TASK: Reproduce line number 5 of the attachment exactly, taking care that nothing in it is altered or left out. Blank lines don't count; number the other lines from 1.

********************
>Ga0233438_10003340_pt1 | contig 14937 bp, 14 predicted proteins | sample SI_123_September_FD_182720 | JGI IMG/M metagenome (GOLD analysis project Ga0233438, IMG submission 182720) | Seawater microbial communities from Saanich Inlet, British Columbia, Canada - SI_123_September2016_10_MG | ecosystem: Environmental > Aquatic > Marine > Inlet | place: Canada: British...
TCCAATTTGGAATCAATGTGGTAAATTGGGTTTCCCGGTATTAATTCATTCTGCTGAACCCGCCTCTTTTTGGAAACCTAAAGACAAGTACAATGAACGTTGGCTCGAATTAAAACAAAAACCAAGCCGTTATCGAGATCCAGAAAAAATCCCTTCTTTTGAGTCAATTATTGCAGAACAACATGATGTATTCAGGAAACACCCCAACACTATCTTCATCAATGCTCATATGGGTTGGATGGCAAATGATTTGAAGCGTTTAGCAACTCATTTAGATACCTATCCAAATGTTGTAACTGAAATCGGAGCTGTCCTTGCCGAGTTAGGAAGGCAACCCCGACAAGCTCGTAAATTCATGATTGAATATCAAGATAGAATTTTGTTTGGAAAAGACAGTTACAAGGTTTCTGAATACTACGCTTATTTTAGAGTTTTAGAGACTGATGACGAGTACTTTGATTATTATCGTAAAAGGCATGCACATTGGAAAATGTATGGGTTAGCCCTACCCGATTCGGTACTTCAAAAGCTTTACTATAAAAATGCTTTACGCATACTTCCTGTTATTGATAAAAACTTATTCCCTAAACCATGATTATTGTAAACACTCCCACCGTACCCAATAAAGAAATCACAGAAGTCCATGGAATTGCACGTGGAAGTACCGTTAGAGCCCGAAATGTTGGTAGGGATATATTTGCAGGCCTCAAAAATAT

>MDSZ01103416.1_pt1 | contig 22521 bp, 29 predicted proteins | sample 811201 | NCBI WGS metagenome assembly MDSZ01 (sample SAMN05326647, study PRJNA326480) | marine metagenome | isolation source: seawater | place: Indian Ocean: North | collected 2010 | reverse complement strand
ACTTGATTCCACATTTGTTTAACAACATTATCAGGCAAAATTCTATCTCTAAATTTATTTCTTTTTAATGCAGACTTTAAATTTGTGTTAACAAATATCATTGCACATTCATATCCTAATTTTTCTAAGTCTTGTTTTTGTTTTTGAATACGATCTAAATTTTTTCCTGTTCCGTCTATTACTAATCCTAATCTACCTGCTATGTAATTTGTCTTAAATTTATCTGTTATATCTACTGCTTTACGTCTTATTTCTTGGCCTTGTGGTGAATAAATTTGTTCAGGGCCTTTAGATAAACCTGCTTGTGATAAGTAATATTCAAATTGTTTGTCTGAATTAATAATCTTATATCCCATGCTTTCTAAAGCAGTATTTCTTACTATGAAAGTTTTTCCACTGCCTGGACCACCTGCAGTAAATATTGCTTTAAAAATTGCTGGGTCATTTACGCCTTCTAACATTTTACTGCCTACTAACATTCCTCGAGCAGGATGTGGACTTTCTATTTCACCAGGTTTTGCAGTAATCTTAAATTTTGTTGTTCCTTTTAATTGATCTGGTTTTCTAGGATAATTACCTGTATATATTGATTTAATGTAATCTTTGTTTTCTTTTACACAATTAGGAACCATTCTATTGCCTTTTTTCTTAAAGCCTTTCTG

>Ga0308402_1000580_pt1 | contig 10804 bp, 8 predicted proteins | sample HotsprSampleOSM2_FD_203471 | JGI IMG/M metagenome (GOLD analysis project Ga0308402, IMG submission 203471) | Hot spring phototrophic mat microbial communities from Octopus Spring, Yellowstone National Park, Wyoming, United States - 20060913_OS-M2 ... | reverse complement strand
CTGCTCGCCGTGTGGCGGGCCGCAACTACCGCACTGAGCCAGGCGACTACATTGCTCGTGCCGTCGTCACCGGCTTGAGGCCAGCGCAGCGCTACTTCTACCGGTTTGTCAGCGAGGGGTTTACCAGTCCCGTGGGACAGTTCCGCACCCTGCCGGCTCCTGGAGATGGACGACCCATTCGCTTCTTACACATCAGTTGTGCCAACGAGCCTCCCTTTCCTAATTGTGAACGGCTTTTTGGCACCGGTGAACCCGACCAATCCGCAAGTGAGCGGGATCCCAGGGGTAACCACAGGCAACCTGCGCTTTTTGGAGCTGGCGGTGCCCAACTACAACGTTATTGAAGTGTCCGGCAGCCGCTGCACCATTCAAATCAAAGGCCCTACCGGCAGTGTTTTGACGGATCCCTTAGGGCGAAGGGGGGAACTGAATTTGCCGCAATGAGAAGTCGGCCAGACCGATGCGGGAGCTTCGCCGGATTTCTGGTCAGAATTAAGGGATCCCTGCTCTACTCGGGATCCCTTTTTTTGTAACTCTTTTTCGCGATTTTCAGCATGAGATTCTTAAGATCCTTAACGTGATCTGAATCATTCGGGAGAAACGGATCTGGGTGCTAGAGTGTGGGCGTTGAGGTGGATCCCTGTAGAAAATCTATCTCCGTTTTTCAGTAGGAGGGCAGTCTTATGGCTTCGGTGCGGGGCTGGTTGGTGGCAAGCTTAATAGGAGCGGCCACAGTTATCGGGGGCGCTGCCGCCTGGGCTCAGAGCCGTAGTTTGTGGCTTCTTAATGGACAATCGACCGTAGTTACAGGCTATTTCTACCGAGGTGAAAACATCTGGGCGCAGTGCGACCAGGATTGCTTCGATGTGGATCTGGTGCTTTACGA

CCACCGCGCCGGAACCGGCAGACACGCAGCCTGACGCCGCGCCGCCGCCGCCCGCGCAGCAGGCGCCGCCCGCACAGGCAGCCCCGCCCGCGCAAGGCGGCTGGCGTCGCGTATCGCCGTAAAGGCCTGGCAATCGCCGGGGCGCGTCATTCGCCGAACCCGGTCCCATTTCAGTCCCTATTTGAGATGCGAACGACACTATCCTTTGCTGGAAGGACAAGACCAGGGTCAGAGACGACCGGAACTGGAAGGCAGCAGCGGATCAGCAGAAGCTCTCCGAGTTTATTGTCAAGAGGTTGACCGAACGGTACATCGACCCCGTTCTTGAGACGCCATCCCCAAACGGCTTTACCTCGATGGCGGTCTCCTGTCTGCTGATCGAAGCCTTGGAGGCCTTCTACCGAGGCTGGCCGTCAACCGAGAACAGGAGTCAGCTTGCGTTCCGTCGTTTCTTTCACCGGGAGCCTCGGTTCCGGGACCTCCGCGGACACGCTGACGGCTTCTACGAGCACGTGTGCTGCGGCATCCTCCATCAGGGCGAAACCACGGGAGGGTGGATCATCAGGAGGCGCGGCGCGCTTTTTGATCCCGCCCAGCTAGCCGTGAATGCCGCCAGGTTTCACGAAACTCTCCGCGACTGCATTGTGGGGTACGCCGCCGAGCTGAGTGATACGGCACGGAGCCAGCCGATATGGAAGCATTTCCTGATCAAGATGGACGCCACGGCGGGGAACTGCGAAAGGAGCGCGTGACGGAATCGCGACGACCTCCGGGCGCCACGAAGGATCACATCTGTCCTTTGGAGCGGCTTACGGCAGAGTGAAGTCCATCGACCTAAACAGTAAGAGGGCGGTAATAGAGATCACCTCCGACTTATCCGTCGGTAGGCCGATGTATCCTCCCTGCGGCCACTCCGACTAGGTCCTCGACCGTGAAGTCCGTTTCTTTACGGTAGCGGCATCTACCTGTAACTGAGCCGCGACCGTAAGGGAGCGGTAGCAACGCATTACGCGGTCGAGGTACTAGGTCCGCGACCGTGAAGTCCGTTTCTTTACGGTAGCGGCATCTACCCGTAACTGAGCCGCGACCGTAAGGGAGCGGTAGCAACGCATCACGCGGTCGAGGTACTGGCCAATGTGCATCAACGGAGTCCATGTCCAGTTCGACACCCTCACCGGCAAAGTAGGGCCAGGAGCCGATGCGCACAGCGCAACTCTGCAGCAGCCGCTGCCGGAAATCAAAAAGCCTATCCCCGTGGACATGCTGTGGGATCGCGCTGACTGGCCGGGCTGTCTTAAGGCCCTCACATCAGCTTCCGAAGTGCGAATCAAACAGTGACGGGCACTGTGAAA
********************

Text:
>Ga0308402_1000580_pt1 | contig 10804 bp, 8 predicted proteins | sample HotsprSampleOSM2_FD_203471 | JGI IMG/M metagenome (GOLD analysis project Ga0308402, IMG submission 203471) | Hot spring phototrophic mat microbial communities from Octopus Spring, Yellowstone National Park, Wyoming, United States - 20060913_OS-M2 ... | reverse complement strand